November 02, 2022

Coyote Made the Rivers: Indigenous Ecology and the Sacred Geography of Song

Event Details

Date & Time

Wednesday, Nov 02, 2022 6:00 PM


Event Link

Learn more about this event


Department

Native American Studies


Cost

Free


Location

Myrtle Woldson Performing Arts Center


Event Type & Tags

  • Academics
  • Arts Culture

Tickets

About This Event

Presented by Chad S. Hamill/čnaq’ymi (Spokane Descendent) This event is free and open to the public. Tickets are available here and will also be available at the door.

For millennia, the waterways of the Columbia Plateau have shaped the lifeways of its people, providing sustenance and an ecological framework for social engagement and cohesion. Not long after the Lewis and Clark expedition made its way through the Plateau, that framework was methodically disassembled. The treaties of the mid 19th century severely limited the movement of Plateau tribes, leading to fixed and stagnant communities. The dams curtailed the natural movement of the rivers, obstructing salmon and poisoning the lifeblood of the People.

With a blend of music, visual imagery, storytelling, and research, this piece of holistic scholarship will utilize Coyote stories about the Columbia River and its tributaries as a springboard for examining the current state of river health. In addition, it will explore the ways in which Native nations in the region have exercised resilience and resistance in maintaining their relationship with our ancestral homelands. Emphasizing traditions not dissimilar from those in other Indigenous communities, the objective will be to illuminate perspectives that take on added urgency in the era of climate change.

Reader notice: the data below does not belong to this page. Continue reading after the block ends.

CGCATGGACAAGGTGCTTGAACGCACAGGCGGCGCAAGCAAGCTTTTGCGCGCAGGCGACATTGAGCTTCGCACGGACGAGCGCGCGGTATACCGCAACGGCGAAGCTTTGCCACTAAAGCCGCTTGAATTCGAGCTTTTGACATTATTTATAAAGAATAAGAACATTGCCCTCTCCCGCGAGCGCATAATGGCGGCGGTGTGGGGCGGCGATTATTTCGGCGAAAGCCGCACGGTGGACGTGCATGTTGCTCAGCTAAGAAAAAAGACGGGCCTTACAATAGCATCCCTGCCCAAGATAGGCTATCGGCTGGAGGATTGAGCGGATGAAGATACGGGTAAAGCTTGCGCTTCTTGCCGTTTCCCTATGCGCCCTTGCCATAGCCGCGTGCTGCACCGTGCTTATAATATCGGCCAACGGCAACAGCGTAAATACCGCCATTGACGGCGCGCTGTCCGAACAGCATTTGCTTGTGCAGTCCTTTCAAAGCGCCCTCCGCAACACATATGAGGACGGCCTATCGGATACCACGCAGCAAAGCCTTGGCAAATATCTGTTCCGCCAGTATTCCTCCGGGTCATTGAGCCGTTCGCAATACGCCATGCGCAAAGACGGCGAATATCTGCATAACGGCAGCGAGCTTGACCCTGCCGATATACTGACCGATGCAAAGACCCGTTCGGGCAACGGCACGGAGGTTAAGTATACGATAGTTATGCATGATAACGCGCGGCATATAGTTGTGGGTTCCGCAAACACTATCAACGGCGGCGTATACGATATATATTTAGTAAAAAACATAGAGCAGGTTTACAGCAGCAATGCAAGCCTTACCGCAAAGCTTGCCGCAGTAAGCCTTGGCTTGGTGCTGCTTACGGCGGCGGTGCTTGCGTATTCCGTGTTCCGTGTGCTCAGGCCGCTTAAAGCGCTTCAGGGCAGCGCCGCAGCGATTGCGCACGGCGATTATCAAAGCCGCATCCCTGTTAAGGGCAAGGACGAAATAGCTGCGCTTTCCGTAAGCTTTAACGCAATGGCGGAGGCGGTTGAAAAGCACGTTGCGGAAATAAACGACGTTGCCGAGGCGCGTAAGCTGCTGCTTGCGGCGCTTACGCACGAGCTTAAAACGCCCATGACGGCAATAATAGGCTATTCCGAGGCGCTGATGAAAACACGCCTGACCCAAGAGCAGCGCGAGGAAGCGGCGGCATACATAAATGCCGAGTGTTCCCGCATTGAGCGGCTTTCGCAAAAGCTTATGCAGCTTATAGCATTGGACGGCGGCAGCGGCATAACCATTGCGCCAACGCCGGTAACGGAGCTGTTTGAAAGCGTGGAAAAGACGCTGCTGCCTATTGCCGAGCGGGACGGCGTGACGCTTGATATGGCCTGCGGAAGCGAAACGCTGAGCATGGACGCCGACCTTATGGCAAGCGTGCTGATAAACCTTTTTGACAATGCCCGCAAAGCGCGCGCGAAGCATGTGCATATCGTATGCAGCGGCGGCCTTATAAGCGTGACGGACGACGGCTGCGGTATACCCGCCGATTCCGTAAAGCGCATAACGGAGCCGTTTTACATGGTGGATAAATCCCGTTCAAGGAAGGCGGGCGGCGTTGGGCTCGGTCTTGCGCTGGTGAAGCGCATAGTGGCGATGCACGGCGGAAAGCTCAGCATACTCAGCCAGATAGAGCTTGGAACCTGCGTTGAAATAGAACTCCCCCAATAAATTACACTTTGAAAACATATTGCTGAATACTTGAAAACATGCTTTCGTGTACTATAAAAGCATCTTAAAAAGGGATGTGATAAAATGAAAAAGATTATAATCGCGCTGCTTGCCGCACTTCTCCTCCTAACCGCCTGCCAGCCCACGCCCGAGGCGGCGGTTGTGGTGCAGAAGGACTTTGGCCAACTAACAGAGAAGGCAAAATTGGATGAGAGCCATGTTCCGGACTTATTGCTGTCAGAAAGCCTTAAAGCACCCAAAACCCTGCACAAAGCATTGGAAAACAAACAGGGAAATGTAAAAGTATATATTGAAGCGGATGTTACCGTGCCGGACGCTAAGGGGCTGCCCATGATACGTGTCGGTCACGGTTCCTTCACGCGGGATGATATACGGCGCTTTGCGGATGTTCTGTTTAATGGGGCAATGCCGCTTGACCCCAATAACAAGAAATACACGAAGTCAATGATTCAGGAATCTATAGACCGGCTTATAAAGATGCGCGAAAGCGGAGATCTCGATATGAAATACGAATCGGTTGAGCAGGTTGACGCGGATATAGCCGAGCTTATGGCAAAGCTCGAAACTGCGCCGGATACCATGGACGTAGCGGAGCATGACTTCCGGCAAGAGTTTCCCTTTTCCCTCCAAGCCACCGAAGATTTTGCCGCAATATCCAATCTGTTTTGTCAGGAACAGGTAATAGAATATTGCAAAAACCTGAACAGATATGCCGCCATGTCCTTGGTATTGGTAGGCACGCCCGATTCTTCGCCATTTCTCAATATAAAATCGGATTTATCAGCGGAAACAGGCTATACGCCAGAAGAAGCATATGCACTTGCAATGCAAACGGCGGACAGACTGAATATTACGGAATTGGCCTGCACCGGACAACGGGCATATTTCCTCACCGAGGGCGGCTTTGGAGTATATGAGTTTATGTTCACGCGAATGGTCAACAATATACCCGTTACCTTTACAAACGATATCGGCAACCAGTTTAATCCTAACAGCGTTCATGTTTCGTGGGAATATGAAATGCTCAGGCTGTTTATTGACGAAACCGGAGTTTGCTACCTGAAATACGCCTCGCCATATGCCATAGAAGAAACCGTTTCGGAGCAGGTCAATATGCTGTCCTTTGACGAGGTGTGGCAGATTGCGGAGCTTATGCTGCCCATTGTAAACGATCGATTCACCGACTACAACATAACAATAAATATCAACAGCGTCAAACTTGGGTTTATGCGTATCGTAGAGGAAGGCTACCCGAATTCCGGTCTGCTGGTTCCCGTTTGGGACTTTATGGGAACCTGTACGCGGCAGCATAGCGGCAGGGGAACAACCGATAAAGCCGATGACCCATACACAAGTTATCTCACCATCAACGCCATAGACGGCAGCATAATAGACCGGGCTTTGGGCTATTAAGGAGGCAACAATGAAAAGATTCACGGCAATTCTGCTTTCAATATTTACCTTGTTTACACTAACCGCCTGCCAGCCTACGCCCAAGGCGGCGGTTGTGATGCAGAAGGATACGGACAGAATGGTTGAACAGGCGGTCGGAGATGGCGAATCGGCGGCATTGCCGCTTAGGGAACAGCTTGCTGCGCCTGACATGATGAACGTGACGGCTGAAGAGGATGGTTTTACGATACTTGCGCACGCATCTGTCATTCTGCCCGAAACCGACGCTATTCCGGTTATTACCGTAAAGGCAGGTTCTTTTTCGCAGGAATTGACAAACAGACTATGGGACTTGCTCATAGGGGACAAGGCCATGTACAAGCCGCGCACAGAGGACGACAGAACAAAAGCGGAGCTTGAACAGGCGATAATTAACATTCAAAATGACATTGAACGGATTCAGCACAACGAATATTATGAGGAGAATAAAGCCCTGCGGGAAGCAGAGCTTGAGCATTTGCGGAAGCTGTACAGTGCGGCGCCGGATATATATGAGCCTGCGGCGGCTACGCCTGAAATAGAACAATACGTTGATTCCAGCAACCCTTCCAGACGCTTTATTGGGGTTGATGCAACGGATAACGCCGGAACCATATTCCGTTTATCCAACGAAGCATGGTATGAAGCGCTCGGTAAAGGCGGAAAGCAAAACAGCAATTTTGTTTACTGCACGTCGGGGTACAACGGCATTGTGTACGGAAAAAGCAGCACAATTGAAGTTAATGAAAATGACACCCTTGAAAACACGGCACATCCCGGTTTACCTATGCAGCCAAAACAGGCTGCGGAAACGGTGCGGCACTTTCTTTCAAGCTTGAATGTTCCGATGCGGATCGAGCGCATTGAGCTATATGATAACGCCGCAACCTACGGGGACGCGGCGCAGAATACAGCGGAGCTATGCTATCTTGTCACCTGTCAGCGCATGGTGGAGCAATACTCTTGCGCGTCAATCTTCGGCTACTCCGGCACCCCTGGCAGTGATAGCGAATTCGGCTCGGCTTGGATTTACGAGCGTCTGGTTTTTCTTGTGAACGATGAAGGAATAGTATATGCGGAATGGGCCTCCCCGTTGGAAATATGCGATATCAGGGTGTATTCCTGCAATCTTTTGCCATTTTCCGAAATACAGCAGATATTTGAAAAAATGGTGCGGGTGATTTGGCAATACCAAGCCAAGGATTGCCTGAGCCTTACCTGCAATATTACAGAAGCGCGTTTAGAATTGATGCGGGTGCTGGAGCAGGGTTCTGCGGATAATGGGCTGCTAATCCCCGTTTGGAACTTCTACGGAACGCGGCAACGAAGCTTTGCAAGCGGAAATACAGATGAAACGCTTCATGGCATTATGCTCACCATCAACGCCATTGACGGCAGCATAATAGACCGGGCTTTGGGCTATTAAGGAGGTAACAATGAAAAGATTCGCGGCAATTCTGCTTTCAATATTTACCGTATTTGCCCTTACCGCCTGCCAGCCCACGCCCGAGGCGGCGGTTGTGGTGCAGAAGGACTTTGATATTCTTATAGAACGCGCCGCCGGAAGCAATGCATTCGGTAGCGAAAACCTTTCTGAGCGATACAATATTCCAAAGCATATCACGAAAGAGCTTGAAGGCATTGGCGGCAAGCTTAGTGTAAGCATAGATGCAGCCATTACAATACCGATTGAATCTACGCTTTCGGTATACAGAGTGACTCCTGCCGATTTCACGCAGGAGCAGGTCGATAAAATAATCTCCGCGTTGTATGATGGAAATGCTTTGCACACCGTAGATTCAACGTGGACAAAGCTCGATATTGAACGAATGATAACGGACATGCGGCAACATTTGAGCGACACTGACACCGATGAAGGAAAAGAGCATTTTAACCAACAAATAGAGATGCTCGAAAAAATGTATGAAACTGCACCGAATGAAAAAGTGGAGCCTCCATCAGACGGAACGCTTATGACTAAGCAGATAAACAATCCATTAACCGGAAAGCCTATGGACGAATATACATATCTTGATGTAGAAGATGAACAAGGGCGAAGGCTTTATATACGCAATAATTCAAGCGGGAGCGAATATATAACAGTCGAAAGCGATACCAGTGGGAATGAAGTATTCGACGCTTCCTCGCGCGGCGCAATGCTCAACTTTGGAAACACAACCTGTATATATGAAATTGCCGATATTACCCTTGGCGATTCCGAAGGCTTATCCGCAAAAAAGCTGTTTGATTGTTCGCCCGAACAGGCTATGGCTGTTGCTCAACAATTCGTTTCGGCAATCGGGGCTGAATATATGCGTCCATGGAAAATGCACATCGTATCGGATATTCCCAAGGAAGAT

Chad S. Hamill/čnaq’ymi’s scholarship is focused on song traditions of the Interior Northwest, including those carried by his Spokane ancestors. In addition to his book, Songs of Power and Prayer in the Columbia Plateau, he has produced numerous articles centered on Columbia Plateau songs and ceremony, exploring topics ranging from sovereignty to Indigenous ecological knowledge. Prior to his role as Vice President for Native American Initiatives at Northern Arizona University, Hamill served as Chair of the Department of Applied Indigenous Studies at NAU and as Chair of the Indigenous Music Section of the Society for Ethnomusicology. Currently, he is Executive Director of Indigenous Arts and Expression at California Institute of the Arts and is Vice President and Treasurer of the Spokane Language House, a 501c3 that contributes to the sustainability of the Spokane language.

This program is presented by Native American Studies and sponsored in part by the Robert K. and Ann J. Powers Chair of the Humanities. Art caption: Artwork by Emma Noyes (Sinixt), created in commemoration of 10 years of Native American Studies at Gonzaga